I know I'll go over my length, but I think I'll be done in a week or so. This is not what I came here to say. I want to talk about a little syndrome I call Pre-Book Release Anxiety Disorder.
If you don't have a publisher lined up already, your probably freaked out about the thought of your book not being published.
If you do have a publisher, I'm about to tell you something that'll piss you off.
Having a vanity publisher does not mean your book will sell.
Sorry to break it to you, buddy.
And those who are self publishing probably don't know how they are going to sell. Those with publishers can't sneer at indie authors, because we all know what having a vanity publisher means. It's just a name. You get less royalties. If your lucky, they'll pay for your books to be in bookstores, but that is dependent on factors A and B. A, if someone actually wants your book. And B, if you sell your soul to them and promise you'll pay the money back.
Maybe you haven't even gotten to that point yet. Maybe you haven't even started your novel. Well that means you suck.
And if you're like me and have millions of unfinished publications and have yet to finish a book, than get cracking. Now is the BEST time to get into the literary world. There are ways to publish your book for almost free. Not only that, but people are paying closer attention to e-books, especially indie ones.
So what is the point of this article, exactly?
The point is to tell you the dangers of writing a book. The sad truth is the majority of them only exist in your head.
Let's read that sentence over again. The sad truth is the majority of the dangers of publishing only exist in your head.
You probably think your not good enough.
You probably think no one will buy your book.
You think you can't finish your story.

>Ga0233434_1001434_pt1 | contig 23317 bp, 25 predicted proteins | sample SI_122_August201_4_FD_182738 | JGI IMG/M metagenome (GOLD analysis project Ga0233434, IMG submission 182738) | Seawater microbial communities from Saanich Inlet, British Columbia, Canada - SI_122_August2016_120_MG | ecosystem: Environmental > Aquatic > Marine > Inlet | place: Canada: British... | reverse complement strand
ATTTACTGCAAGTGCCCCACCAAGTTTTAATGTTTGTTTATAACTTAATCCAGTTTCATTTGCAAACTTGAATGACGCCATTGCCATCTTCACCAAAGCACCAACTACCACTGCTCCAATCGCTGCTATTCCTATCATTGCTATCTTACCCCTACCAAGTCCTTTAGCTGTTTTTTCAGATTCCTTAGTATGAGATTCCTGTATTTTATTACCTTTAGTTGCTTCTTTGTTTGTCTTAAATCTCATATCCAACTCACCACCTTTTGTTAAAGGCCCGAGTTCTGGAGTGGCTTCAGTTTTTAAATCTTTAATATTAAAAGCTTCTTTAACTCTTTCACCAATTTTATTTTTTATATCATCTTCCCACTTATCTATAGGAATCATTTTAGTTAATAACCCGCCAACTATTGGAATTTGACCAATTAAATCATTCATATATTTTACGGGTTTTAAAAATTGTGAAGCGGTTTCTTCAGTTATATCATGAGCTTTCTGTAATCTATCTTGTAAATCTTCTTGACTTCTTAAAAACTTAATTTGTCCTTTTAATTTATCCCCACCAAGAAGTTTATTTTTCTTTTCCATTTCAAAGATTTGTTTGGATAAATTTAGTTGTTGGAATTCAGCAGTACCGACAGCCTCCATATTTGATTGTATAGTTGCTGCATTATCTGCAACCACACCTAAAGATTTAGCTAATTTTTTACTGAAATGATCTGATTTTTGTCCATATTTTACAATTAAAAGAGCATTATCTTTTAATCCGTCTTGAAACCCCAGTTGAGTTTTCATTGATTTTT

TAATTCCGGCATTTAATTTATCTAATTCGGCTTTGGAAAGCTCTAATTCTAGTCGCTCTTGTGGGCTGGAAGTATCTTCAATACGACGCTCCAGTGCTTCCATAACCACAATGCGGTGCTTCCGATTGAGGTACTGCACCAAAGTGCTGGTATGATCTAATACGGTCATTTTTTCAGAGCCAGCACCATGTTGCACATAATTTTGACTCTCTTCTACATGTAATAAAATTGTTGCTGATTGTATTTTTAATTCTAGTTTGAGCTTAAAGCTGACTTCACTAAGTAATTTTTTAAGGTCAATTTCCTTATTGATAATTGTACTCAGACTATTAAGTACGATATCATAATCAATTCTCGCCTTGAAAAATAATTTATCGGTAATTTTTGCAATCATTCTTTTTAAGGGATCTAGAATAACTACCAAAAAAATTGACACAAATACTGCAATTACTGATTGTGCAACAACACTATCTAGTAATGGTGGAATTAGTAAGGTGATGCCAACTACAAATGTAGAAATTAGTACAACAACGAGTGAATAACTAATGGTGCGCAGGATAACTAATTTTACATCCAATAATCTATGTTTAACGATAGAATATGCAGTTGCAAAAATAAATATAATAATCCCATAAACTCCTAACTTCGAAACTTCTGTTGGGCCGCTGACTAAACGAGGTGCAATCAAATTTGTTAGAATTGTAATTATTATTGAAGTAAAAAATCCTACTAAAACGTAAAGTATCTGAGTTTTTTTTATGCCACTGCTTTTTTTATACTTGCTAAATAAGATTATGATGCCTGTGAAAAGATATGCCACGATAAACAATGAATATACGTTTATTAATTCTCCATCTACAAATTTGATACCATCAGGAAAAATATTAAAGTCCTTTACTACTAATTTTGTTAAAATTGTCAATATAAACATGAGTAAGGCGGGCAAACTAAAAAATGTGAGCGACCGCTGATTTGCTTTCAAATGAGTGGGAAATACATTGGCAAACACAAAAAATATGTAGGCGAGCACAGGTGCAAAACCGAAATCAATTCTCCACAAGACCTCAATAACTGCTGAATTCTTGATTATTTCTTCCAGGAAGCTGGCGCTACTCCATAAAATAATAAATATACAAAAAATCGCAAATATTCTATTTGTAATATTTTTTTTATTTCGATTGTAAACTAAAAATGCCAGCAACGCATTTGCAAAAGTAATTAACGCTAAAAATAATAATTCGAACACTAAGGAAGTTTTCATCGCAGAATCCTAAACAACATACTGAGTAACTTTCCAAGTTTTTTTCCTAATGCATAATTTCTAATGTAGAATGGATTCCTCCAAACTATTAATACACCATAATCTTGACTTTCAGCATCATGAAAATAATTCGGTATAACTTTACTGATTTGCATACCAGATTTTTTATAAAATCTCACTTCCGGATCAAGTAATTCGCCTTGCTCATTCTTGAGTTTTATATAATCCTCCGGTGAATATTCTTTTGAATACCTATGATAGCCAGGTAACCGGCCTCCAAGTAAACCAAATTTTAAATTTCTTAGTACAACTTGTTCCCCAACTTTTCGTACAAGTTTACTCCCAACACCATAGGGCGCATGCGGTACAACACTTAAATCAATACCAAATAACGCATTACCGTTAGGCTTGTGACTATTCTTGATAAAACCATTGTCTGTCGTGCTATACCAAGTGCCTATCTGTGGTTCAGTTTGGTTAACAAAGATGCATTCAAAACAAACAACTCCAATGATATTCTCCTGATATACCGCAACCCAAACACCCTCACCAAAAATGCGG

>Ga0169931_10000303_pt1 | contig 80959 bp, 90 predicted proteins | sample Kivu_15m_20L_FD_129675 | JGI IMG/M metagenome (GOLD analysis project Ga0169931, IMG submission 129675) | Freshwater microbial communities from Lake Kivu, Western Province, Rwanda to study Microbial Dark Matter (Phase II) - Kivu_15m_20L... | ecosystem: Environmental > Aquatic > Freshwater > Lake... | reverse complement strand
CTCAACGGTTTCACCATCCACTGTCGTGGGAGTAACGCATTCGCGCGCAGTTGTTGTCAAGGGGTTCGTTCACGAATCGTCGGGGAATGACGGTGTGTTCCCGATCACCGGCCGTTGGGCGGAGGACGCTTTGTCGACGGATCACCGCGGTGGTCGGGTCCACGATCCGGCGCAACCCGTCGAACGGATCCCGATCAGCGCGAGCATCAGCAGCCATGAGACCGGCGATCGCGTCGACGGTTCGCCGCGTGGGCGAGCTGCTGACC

You'll never sell as much copies as (insert famous author name here).
You don't have confidence or the skills.
You're afraid of breaking in to publishing.
Your scared of the risks.
The fact is, writing is a risky business. Not because you'll lose a bunch of money. Nope, that's not it, and it probably won't happen. It's because of this. Most self-published books sell from 100 to 150 copies. Really? After all that hard work, less than one percent of the population will buy your book, let alone read it?
The reason this story I am attempting now is different from all the others I attempted is because I believe in it. I know what it's like to write until five in the morning, or in the car, or while on vacation. I know what it's like to write a book, review books, manage a blog, and complete all the other priorities in my life. It sucks, but you love it. I know the difference between a book I have passion for and a book I don't.
So here's what you need to do to get this book rolling.
- Stop comparing yourself to other writers. If it doesn't help you, stop it. You will never be them. There will always be someone better than you, and you will always be better than someone.
- Dream. Visualize yourself telling people about your book and what made it so successful. Olympic athletes use similar methods to help them win in the game. Dreaming will give you the ambition to make it a reality.
- Experiment with the book you want to write. Maybe if you can't finish a book, it's because you don't have a well thought out idea, or a good format. In my case, I like writing in the first person, but facts show that I am freaking sick at writing in the third person limited.
- Don't get feedback from anyone. Not even yourself. Involving other people in your book can increase the pressure. You can also be your own worst enemy. Nathan Bransford once wrote a blog post about how some people can suffer from the Dunning-Kruger effect. It's when people underestimate the extraordinary skills they posses. You can read about it by clicking his name. This "effect" can make you underestimate your book, and give up all together.
- Believe in yourself. If you believe in yourself and in your book, you will commit night and day to making this book perfect, marketing it like a hooker does her body, and learning about the tools you need to get people to read what you worked so hard on.
Of course there are a lot of other elements that come to writing and publishing a book. I just hope this post gave you motivation to keep moving on. I wrote this one a whim. But I am 152 words away from the goal length in my book and I cherish the time it took to write it.
Being a book reviewer/blogger/vanity publishing company owner, I know what it takes to publish a book. And I know the factors that contribute to not publishing at all.
You miss a hundred percent of the shots you don't take.